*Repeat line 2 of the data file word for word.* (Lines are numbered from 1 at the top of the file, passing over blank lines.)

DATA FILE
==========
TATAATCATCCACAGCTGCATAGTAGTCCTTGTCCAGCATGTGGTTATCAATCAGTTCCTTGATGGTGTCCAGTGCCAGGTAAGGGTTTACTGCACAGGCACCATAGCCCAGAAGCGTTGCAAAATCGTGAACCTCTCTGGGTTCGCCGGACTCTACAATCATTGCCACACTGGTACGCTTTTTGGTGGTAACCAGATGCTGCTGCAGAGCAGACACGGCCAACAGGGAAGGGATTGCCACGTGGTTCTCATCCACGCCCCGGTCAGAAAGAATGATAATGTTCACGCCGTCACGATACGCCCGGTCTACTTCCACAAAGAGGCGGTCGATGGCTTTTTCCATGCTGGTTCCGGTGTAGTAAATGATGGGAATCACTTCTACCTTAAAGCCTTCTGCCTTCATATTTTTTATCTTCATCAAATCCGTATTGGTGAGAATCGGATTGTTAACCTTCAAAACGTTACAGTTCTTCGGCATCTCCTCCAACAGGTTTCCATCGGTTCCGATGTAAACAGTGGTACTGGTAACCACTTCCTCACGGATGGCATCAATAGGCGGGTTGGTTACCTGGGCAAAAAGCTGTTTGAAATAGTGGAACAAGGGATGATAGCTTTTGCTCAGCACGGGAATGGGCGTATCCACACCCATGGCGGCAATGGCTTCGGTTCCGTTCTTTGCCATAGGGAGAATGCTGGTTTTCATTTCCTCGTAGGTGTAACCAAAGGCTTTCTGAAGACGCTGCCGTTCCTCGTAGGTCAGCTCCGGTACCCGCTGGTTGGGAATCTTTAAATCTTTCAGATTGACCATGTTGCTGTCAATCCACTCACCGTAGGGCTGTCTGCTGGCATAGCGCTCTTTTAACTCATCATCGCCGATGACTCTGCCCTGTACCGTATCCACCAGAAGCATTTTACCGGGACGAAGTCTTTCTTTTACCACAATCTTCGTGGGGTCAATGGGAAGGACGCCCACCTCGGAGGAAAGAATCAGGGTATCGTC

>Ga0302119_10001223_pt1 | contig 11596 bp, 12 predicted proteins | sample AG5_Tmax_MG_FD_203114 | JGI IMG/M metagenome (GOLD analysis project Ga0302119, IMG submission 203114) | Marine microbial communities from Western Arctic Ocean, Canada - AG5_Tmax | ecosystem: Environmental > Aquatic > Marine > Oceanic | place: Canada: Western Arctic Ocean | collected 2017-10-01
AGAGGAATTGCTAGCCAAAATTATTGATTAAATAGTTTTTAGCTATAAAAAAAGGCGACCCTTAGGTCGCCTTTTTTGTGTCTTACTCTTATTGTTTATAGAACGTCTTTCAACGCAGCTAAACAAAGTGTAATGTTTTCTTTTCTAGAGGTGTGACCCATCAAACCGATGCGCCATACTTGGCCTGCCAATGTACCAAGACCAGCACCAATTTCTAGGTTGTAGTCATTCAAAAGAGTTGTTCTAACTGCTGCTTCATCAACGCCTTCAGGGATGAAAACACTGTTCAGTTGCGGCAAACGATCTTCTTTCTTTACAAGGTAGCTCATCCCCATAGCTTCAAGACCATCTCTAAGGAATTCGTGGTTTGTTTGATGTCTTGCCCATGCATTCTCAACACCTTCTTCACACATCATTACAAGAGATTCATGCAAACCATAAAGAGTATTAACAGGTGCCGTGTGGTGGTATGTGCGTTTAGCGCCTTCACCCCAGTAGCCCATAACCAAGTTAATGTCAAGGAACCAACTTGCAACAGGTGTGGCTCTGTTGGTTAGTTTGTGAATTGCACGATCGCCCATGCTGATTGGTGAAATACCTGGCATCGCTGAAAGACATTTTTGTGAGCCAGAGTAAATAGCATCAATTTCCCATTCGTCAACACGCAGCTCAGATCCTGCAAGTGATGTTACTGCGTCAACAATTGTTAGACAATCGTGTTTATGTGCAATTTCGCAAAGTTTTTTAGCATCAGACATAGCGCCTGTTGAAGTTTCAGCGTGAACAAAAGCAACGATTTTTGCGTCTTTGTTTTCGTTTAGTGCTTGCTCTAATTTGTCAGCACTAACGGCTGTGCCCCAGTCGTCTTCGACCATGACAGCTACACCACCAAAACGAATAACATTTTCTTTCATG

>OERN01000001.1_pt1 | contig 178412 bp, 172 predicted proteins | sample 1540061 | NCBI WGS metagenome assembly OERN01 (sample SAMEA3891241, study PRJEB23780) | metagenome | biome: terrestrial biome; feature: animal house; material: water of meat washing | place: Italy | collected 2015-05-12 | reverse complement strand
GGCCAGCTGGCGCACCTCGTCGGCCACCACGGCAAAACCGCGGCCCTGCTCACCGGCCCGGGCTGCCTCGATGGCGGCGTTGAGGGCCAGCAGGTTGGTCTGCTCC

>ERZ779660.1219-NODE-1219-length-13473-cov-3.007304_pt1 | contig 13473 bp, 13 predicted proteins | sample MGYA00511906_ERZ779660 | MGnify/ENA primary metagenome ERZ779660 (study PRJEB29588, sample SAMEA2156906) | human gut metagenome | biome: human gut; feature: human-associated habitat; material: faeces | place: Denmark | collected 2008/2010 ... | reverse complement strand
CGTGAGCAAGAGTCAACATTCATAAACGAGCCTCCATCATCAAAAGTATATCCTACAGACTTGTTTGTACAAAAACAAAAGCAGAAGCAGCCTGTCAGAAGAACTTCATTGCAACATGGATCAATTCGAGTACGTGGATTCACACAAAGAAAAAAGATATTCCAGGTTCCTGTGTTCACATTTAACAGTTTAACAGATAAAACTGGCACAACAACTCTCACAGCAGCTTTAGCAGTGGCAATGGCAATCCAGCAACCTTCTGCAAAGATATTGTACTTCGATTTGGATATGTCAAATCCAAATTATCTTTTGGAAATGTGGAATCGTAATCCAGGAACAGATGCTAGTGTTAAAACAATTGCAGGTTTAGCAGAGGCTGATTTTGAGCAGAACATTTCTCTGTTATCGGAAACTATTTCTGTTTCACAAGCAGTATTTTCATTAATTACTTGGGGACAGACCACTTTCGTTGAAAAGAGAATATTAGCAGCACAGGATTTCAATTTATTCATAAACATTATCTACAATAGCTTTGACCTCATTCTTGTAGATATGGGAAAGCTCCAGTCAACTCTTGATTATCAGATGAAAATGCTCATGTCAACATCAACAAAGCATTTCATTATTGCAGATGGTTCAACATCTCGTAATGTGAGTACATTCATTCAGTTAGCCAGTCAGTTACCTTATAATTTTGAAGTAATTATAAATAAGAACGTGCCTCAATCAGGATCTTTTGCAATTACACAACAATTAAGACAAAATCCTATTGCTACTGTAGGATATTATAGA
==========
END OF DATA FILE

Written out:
>Ga0302119_10001223_pt1 | contig 11596 bp, 12 predicted proteins | sample AG5_Tmax_MG_FD_203114 | JGI IMG/M metagenome (GOLD analysis project Ga0302119, IMG submission 203114) | Marine microbial communities from Western Arctic Ocean, Canada - AG5_Tmax | ecosystem: Environmental > Aquatic > Marine > Oceanic | place: Canada: Western Arctic Ocean | collected 2017-10-01